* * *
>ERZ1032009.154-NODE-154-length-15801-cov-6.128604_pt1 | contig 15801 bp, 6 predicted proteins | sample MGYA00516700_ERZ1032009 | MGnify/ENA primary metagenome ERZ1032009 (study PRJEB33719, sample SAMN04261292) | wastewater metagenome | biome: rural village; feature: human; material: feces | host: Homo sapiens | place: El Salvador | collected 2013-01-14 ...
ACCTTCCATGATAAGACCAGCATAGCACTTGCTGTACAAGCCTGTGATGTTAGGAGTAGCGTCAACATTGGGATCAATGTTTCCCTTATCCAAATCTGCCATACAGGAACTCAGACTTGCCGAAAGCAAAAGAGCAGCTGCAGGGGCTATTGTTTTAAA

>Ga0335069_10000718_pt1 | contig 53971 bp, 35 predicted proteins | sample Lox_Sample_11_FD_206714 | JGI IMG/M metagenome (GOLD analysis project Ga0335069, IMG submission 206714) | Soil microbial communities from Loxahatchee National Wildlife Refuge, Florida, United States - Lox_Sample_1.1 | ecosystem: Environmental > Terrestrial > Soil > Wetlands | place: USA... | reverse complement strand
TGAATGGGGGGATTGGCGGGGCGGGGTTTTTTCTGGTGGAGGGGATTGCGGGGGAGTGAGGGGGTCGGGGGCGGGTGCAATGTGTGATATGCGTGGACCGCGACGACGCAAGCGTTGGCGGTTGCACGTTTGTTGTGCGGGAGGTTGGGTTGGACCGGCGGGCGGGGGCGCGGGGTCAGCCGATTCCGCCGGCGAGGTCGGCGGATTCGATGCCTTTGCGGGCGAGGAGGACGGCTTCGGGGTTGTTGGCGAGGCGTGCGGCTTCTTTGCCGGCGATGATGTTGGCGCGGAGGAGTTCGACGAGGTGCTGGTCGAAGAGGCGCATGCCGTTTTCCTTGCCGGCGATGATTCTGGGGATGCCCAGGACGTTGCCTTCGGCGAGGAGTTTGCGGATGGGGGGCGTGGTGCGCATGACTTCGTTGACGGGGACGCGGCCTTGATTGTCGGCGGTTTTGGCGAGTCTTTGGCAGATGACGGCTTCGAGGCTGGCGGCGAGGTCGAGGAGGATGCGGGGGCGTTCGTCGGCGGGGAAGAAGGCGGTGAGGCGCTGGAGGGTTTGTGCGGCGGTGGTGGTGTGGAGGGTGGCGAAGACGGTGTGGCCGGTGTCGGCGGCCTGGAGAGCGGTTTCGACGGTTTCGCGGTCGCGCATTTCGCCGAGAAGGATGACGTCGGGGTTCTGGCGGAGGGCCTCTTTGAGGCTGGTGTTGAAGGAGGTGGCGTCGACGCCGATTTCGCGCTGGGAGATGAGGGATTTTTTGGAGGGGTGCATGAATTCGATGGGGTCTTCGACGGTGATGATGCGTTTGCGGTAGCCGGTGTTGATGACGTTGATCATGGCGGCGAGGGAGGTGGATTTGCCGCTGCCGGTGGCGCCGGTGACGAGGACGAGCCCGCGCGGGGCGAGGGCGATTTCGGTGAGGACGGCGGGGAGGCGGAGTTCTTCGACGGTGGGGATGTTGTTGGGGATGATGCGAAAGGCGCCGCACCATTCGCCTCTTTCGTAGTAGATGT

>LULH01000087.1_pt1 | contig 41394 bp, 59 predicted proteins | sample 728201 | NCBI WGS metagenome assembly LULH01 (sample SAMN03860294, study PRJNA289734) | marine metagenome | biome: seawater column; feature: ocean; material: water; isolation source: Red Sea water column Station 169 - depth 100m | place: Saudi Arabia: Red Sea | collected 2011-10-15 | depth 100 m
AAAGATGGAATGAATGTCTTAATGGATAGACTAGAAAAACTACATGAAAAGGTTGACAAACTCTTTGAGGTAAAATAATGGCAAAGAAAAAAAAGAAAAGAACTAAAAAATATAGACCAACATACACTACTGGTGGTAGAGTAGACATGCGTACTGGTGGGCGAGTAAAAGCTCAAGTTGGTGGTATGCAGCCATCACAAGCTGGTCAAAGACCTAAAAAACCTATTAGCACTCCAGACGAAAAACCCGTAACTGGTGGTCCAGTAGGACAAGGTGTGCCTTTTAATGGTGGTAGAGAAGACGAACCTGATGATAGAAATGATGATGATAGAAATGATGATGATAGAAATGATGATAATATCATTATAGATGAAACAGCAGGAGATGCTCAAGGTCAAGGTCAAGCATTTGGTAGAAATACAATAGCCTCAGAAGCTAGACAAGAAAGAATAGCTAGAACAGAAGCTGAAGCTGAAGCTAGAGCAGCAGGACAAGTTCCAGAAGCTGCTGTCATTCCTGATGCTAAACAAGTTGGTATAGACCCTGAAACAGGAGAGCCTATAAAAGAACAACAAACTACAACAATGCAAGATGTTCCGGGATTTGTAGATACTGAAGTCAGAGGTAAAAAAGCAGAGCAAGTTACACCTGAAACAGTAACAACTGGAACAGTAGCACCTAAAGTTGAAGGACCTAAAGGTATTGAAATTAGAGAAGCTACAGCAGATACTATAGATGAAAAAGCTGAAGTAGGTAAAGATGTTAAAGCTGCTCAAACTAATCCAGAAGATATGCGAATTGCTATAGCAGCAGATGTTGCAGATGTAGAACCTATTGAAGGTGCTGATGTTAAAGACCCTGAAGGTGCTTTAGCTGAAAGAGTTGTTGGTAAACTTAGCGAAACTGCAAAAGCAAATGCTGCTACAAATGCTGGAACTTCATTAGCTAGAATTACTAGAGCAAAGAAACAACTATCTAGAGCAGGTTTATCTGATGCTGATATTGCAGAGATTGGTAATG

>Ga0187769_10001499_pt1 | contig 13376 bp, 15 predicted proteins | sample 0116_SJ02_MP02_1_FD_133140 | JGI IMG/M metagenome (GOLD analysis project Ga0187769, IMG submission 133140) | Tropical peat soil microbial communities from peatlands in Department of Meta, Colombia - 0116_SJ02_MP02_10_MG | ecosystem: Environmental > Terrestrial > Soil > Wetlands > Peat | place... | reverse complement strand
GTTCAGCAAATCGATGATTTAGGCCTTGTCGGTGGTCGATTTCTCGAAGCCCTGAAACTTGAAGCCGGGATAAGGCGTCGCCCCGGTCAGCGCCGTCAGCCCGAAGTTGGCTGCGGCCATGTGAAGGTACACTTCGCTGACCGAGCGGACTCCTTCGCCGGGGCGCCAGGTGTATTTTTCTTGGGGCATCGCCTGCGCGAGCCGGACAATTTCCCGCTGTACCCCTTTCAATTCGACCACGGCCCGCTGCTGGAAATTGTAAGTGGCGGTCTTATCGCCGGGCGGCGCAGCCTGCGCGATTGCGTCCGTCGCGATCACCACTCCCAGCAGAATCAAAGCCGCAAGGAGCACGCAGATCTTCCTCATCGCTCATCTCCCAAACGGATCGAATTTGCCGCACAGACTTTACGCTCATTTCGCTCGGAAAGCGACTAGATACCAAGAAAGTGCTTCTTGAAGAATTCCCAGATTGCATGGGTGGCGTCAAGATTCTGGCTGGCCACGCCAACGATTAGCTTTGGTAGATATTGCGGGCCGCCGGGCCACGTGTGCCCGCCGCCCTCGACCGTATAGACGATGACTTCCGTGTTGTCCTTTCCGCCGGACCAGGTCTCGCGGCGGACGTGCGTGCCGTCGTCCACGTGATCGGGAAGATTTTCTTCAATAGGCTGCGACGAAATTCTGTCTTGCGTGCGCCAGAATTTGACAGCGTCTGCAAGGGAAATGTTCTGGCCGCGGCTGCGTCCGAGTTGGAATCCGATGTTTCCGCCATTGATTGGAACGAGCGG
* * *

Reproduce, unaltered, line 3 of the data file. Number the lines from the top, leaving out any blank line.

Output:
>Ga0335069_10000718_pt1 | contig 53971 bp, 35 predicted proteins | sample Lox_Sample_11_FD_206714 | JGI IMG/M metagenome (GOLD analysis project Ga0335069, IMG submission 206714) | Soil microbial communities from Loxahatchee National Wildlife Refuge, Florida, United States - Lox_Sample_1.1 | ecosystem: Environmental > Terrestrial > Soil > Wetlands | place: USA... | reverse complement strand